Nevertheless, those legal challenges haven’t stopped policymakers from proposing paid leave laws. And the coronavirus has prompted dozens of jurisdictions to expand existing paid leave laws, or create new ones, to cover public health emergencies.

With that background established, we can take a closer look at the various types of paid leave laws, how they differ and the challenges they present for employers.

Paid Leave for Any Reason

We start our discussion of the specific types of paid leave with what, on the surface, appears to be the simplest: paid leave for any reason. Two states and one county have passed such laws:

The trio is unique in this respect. Most paid leave laws have reasons tied to them, e.g., recuperate from an illness, care for a sick child, attend a school conference, etc. These three jurisdictions do not require a so-called “covered reason” for using the time off. But the similarity ends there. Each jurisdiction has its own rules regarding which businesses the law applies to, accrual rates, waiting periods for use, and more.

We’ll examine each jurisdiction with a brief rundown of the specifics.


Maine led the way with its paid leave for any reason law. Passed in the spring of 2019, the Maine bill did away with the typical restrictions of paid leave laws.

Maine’s paid leave law goes into effect Jan. 1, 2021, and is expected to impact 85 percent of workers there.

Specifics of the law include:

  • Applies to companies with 10 or more employees (except seasonal) workers
  • Eligible employees must have worked at least 120 days in a calendar year
  • Accrual begins at the start of employment
  • Employees accrue one hour for every 40 hours worked
  • Maximum accrual of 40 hours paid leave annually
  • Employers may require 120-day waiting period before use
  • Worker must be paid same rate while on leave

These rules behind the legislation seem straightforward, especially compared to how the paid leave for any reason laws work in Nevada and Bernalillo County, N.M.


While Nevada trailed Maine in passing paid leave legislation, the law went into effect a full year sooner, Jan. 1, 2020.

It, too, does not require employees to give a reason for taking the time off, but the details of the bill are more complicated than those of Maine, starting with the rate at which employees accrue paid leave: 0.01923 hours for each hour of work performed. Essentially, it means a typical 40-hour-a-week employee will be entitled to about 40 hours of paid leave per year. Still, that tidy bit of math belies the intricacies of paid leave in Nevada.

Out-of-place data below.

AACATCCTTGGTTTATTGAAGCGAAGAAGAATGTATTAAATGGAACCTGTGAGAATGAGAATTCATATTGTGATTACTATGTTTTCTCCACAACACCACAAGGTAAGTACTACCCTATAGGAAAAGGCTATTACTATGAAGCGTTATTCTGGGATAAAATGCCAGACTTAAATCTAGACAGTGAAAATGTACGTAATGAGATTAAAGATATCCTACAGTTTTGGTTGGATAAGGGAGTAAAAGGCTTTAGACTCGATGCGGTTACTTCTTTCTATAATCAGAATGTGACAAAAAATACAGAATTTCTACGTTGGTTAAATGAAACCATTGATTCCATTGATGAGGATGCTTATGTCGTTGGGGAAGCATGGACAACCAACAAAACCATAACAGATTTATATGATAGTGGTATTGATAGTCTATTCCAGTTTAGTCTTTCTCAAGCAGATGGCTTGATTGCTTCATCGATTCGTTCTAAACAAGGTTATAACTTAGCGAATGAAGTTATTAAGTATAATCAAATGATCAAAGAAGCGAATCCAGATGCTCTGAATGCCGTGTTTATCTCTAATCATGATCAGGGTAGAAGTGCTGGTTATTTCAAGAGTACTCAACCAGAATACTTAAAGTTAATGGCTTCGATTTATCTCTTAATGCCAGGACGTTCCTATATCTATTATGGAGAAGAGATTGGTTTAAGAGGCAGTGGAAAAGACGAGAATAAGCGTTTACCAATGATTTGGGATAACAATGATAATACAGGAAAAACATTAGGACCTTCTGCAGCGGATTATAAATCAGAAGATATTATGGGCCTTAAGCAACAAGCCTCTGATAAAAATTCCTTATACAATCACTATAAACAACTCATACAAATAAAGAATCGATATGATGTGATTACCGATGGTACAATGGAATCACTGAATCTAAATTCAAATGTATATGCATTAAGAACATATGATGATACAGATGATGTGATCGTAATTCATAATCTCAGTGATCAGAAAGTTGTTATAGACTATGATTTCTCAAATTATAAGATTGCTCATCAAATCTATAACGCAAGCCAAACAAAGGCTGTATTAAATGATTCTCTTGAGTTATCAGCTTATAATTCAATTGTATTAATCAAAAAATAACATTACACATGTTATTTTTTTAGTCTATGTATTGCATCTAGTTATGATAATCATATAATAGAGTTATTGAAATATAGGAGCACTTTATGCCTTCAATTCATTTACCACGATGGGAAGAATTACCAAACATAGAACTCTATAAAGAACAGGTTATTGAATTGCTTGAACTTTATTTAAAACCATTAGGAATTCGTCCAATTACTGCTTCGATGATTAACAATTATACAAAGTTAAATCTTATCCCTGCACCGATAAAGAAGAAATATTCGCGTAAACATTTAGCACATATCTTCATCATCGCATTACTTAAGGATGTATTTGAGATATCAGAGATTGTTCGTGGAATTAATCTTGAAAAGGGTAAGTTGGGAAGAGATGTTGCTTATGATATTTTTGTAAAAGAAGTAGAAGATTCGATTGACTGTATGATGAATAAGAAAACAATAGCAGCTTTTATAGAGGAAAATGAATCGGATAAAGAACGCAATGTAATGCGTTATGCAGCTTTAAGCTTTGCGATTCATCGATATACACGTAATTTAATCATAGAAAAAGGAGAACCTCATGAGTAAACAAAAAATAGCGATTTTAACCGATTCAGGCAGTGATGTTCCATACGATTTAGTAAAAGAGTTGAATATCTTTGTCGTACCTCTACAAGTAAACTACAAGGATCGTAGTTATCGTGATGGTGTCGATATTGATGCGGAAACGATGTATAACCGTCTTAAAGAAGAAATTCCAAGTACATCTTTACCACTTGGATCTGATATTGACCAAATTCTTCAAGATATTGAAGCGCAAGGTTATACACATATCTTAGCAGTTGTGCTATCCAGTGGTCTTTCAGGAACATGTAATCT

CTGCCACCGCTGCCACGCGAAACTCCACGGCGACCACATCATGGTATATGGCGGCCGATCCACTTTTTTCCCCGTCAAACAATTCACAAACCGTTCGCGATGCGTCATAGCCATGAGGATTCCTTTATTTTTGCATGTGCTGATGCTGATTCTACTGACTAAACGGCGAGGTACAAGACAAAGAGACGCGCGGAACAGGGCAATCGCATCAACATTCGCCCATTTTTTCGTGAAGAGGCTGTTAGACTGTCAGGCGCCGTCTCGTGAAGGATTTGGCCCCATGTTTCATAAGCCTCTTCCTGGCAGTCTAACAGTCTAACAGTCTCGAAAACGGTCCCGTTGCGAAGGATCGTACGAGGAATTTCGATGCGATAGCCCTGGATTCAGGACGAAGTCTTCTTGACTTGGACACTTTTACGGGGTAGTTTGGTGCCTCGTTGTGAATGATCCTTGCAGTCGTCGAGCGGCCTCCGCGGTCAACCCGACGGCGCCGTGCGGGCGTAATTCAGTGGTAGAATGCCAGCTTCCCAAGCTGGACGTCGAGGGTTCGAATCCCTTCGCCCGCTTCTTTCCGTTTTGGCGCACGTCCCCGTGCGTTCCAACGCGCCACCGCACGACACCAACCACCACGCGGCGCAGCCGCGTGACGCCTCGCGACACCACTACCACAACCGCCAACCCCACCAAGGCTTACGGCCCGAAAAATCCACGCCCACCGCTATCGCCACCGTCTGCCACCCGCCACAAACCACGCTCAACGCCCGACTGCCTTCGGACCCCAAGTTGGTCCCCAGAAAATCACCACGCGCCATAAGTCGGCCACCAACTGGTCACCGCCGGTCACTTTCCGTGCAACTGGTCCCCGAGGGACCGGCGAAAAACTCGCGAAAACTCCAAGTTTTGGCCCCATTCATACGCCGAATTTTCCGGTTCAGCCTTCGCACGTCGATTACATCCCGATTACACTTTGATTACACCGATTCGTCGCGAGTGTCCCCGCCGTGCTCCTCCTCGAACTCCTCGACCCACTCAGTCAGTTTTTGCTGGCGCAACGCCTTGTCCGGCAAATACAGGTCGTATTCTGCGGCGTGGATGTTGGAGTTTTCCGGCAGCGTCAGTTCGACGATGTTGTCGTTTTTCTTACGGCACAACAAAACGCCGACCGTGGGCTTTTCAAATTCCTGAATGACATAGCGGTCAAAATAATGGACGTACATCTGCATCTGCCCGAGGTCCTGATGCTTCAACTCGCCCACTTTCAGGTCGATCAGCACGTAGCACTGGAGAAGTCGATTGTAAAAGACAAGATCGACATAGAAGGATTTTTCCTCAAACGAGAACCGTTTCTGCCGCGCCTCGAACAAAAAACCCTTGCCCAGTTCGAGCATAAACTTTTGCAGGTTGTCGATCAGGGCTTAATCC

Companies with at least 50 workers must provide paid leave, but there are exceptions:

  • Employers who provide equivalent time off
  • Companies in their first two years of operation
  • Temporary, seasonal and on-call employees

Other provisions of Nevada’s paid leave law include:

  • Requiring new employees to work 90 days before using leave
  • Dividing total wage in 90 days before leave by hours worked in 90 days for certain employees
  • Frontloading the paid leave is allowed

The complexity of Nevada’s paid leave law led the state’s labor department to issue further guidance in October 2019, noting “multiple inquires, comments, suggestions and proposals” from employers. The advisory opinion sought to clarify frontloading, time off notification from employees, circumstances for denying paid leave and calculating accrual rates for salary or exempt employees, among other issues.

Ultimately, Nevada’s labor commissioner often suggested companies anticipate potential pitfalls and outline specifics in an employee handbook, contract or agreement.

Bernalillo County, N.M.

Lastly, under paid leave for any reason, we have Bernalillo County, N.M. Among the three jurisdictions with paid leave for any reason, its rules are the most complex.

The county’s paid leave ordinance was approved during the summer of 2019. The law went into effect July 1, 2020, and only applies to businesses in unincorporated areas of Bernalillo County, further complicating matters for large employers. (The bulk of the county’s residents live in Albuquerque, N.M., with a population of about 559,000.)

The ordinance requires companies with at least two employees to provide at least an hour of paid leave for every 32 hours worked. (There are exceptions, however. The law does not apply to interns, independent contractors, or people employed by a parent, sibling, aunt, uncle or cousin.) It applies to employees who work at least 56 hours a year, and includes part-time, seasonal and temporary workers, as well. Leave is compensated at the same rate as normal hours.